Here are eight fascinating things I read this week. 

Hands off 
Barry Ritholtz and James O'Shaughnessy had a chat and mentioned something incredible

An employee who recently joined his firm told him that Fidelity had studied which customer investing accounts performed the best: They were the ones held by people who had forgotten they even had Fidelity accounts, and so did no buying or selling from them.

When O'Shaughnessy told that tale on Bloomberg Radio to Barry Ritholtz of Ritholtz Wealth Management, Ritholtz responded that he'd noticed something similar with families fighting over inherited assets. Because of extended court battles, in some cases, the accounts couldn't be touched for 10 or 20 years: No buying new investments or selling old ones. Those families subsequently found that the period of inactivity was the time when their investments performed best.

Seventy-one percent of Americans say the Great Recession will cause permanent change, up from 49% in 2009: 

Steve Jobs got into some beef with customers the day the iPad was released: 

I got about eight hundred email messages in the last twenty-four hours. Most of them are complaining. There's no USB cord! There's no this, no that. Some of them are like, 'F--- you, how can you do that?' I don't usually write people back, but I replied, 'Your parents would be so proud of how you turned out.' And some don't like the iPad name, and on and on. I kind of got depressed today. It knocks you back a bit.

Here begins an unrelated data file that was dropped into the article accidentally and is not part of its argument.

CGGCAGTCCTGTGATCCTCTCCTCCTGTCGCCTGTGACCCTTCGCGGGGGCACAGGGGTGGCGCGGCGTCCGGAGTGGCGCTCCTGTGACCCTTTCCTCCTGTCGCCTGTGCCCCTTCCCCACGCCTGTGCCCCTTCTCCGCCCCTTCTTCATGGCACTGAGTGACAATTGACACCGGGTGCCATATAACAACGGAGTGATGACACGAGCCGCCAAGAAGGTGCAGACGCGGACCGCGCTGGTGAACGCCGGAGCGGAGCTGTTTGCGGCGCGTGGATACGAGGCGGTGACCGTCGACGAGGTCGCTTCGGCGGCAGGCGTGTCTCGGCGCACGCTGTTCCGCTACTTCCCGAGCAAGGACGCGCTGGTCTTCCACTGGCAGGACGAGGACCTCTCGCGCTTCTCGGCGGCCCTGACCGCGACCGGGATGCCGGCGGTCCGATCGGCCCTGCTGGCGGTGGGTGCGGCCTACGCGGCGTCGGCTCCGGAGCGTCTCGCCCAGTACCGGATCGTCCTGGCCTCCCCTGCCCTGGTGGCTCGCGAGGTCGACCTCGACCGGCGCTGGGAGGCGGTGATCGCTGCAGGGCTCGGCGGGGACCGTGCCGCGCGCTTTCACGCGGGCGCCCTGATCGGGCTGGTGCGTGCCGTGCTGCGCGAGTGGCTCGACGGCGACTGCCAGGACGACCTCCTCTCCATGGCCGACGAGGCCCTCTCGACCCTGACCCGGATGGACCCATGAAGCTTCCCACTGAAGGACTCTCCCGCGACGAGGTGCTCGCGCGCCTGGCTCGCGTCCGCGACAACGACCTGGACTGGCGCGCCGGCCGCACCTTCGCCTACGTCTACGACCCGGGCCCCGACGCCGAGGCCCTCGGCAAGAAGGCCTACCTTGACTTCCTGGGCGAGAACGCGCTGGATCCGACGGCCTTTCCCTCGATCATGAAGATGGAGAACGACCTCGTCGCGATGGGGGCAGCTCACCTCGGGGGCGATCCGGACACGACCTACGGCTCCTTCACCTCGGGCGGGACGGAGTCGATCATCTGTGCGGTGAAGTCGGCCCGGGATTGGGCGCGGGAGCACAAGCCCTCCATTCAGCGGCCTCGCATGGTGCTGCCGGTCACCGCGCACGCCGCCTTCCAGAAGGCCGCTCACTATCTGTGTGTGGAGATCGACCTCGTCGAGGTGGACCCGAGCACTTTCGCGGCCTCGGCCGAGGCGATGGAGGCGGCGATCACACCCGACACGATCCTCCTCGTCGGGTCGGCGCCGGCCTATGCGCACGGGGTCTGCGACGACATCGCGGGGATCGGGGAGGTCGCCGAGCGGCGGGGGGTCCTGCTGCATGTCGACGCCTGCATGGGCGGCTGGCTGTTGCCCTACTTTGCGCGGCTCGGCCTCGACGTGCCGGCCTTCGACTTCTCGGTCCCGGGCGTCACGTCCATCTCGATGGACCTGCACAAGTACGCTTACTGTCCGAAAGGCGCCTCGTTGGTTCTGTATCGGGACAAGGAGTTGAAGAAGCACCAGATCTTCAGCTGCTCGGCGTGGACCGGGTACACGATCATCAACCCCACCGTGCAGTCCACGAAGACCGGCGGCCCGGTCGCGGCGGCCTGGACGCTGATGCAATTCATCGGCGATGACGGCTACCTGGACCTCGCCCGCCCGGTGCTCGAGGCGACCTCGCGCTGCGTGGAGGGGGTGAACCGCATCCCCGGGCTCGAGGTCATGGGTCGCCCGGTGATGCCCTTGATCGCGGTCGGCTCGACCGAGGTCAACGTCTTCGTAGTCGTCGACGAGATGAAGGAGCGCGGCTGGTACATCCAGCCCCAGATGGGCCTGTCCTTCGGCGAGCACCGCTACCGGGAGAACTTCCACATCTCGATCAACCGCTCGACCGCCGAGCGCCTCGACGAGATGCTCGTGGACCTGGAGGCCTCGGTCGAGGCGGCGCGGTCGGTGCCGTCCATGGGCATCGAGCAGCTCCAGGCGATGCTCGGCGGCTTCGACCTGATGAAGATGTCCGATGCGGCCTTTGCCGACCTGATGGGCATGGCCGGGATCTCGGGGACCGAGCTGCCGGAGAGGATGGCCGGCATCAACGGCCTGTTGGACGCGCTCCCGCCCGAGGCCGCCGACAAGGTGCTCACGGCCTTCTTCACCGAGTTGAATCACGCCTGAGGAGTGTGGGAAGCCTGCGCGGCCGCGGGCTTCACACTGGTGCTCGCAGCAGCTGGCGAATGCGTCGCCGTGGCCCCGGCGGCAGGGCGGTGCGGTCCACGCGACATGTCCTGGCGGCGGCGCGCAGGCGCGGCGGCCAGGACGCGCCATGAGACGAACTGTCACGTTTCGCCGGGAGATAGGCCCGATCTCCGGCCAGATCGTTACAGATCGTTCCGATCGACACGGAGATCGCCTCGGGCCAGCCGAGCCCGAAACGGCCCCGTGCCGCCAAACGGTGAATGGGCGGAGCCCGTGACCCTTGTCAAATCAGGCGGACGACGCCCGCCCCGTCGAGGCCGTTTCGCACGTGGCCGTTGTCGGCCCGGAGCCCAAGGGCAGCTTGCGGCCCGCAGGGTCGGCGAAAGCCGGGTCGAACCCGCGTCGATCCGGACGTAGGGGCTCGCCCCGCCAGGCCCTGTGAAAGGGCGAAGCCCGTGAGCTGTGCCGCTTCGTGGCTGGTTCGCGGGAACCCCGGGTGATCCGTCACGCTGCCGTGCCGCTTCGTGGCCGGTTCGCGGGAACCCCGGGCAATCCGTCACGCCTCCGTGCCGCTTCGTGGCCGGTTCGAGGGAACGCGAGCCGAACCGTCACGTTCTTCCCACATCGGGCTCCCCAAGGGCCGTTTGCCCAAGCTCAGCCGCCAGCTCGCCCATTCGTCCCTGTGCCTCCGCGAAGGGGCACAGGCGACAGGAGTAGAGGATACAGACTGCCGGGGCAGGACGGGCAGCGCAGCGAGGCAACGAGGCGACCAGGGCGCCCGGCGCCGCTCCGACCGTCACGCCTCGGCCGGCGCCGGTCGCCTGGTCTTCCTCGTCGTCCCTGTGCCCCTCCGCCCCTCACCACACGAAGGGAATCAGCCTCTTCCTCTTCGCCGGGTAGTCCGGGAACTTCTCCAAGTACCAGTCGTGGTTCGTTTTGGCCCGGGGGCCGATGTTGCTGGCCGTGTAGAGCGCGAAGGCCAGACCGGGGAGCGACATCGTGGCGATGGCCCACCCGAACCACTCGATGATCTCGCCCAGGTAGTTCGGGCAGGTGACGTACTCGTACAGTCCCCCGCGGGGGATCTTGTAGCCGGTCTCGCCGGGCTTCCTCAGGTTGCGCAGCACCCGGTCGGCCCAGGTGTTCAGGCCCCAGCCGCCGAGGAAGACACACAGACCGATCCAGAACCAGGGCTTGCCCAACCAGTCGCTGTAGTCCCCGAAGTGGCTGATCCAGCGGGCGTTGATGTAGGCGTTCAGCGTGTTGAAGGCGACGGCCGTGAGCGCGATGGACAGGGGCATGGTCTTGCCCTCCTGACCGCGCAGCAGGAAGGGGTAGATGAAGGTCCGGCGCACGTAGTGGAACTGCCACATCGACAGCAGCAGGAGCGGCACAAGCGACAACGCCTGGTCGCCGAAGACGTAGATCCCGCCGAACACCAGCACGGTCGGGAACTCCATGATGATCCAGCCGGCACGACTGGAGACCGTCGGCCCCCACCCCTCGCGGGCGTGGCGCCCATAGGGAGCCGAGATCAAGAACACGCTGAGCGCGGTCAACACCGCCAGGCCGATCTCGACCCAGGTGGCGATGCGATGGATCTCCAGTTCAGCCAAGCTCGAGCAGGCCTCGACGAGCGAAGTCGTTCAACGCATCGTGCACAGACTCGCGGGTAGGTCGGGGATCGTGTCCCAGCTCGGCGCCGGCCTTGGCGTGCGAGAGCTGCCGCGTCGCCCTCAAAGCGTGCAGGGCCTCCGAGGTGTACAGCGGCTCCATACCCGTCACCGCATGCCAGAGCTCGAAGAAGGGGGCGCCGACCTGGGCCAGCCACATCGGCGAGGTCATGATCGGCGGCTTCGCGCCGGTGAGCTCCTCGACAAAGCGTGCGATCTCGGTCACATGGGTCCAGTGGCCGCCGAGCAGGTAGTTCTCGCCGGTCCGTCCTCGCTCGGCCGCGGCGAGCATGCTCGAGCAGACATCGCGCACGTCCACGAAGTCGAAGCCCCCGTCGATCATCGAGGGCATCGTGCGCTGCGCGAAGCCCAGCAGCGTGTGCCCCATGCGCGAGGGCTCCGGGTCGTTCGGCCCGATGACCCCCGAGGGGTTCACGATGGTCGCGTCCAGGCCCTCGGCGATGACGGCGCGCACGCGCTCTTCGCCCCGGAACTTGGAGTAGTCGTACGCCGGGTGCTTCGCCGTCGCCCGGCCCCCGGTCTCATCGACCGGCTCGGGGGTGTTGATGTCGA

Good life
Nassim Taleb talks about his lifestyle:

At the start of this year I resolved to do "nothing except if it felt like a hobby" i.e., "satisfy interests while providing entertainment value with zero pressure, no schedule and no feeling of duty". The rule is to wake up with the aim to "do nothing", have nothing scheduled and avoid the usual guilt (or shame) encountered by most when "wasting time", have minimum commitments and talk to NO journalist. Of course, cut everything unpleasant, no matter what the potential gain. Treat everything (including mathematics) the way a great-uncle of mine who was a man of leisure treated his afternoon game of bridge: intellectual concentration as entertainment.

RESULT: 12 academic papers (9 accepted so far), finished a book (Silent Risk) -- well, almost, wrote 100 aphorisms, ate 2 Beijing ducks, learned to typeset books as a self-standing publisher, found 4 investments ... and this is 3/4 of the year.

Tren Griffin reacts to a great Josh Brown quote:

"It's not different this time, it's different EVERY time." History never repeats itself precisely. Trying to predict the future by extrapolating the past is folly. Despite this fact, humans are pattern seeking creatures and like to ascribe predictive value to patterns they feel they have discovered.  People tend to seek meaning from events even if they are random. Humans love to tell stories to themselves and others about past successes being the result of skill rather than luck, which makes the "forecasting folly" problem worse.

Say what you will about the U.S. recovery, but it's the best in the developed world: 

CNBC's viewership is at the lowest level in decades: 

This is a fascinating series of Tweets by journalist James Risen: 

Enjoy your weekend. 

Contact Morgan Housel at The Motley Fool has a disclosure policy.